100,000 new affordable houses. Backed up by a clear workable plan for achieving it, and an ideological shift to embrace the possibility of the government as a practical force for change. All eloquently set out in David Shearer's excellent speech to Party conference (which you can find here, including fact sheets!).
This is a seismic change in New Zealand politics. It is part of Labour's evolution into an organisational and political force for change based on — and proud of — social democratic values: fairness, freedom and solidarity.
The whole direction of change is as I described in my previous post. Labour is becoming more open, more democratic, more relevant to the day to day challenges New Zealnders face — and the hopes we all share for the country's future.
So having a large number of new houses built at an affordable price point is a real prize for people. It will change the chances people have to get into home ownership.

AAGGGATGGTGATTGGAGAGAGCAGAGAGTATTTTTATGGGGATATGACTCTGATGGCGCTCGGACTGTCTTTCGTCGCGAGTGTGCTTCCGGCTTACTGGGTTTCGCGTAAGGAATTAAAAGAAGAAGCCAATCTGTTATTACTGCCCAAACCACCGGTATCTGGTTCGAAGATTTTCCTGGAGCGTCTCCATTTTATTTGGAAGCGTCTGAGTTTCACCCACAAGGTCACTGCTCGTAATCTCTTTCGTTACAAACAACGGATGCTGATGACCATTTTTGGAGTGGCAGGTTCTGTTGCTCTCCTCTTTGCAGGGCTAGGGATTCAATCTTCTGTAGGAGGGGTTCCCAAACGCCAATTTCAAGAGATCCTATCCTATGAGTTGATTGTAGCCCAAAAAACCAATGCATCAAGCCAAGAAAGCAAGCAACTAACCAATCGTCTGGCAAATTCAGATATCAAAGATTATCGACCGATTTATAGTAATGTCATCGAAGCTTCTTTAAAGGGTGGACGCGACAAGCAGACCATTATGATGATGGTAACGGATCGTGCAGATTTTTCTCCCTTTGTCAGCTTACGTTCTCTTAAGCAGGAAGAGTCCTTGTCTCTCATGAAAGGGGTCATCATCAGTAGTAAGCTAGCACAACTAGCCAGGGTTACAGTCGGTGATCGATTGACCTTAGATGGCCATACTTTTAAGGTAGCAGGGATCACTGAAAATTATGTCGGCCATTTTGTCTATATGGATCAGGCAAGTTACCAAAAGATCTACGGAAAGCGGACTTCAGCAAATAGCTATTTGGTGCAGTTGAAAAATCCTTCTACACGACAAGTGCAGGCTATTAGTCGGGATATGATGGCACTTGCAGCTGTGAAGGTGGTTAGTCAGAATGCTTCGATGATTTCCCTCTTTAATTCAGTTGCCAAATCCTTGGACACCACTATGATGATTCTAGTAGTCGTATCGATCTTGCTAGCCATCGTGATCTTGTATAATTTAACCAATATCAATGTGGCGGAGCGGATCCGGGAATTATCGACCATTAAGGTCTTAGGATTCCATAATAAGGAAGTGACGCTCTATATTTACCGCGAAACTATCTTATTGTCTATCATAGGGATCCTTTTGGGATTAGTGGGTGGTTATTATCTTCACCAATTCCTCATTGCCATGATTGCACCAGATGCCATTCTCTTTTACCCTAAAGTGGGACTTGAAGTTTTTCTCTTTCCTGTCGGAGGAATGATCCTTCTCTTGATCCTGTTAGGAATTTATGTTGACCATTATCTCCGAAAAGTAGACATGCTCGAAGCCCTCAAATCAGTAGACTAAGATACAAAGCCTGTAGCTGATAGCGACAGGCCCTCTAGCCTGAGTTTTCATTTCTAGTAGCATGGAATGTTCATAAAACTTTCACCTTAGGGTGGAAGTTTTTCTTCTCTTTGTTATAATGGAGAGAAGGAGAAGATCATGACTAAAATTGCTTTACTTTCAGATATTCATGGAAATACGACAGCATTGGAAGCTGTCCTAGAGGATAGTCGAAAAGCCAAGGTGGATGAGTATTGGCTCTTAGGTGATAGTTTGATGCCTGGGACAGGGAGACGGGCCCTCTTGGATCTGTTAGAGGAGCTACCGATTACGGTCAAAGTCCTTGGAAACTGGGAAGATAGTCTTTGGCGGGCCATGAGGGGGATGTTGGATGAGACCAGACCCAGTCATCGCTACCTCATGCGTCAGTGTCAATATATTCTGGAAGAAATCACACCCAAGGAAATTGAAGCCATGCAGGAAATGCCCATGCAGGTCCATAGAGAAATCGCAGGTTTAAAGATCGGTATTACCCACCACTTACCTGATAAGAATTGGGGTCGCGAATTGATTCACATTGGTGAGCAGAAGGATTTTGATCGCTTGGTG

It isn't a panacea. It isn't Labour's complete housing policy and wasn't intended to be. But it offers a whole stack of positives:
- More houses at a more affordable price, esp. in Auckland
- A more sustainable building industry with more jobs
- Higher skills and productivity in that industry due to higher, more stable demand
- A higher level of building --> economies of scale --> lower per unit costs for everyone including private construction
- Hopefully lower costs for existing property, having a wider effect across the whole housing market
It's hard to see downsides, and the best thing about such a practical, workable policy is that there is no way National can copy it. Their ideology forbids it, their supporters hate it, their principles oppose it and they and their proxies will lie and spin any way they can to try and oppose it.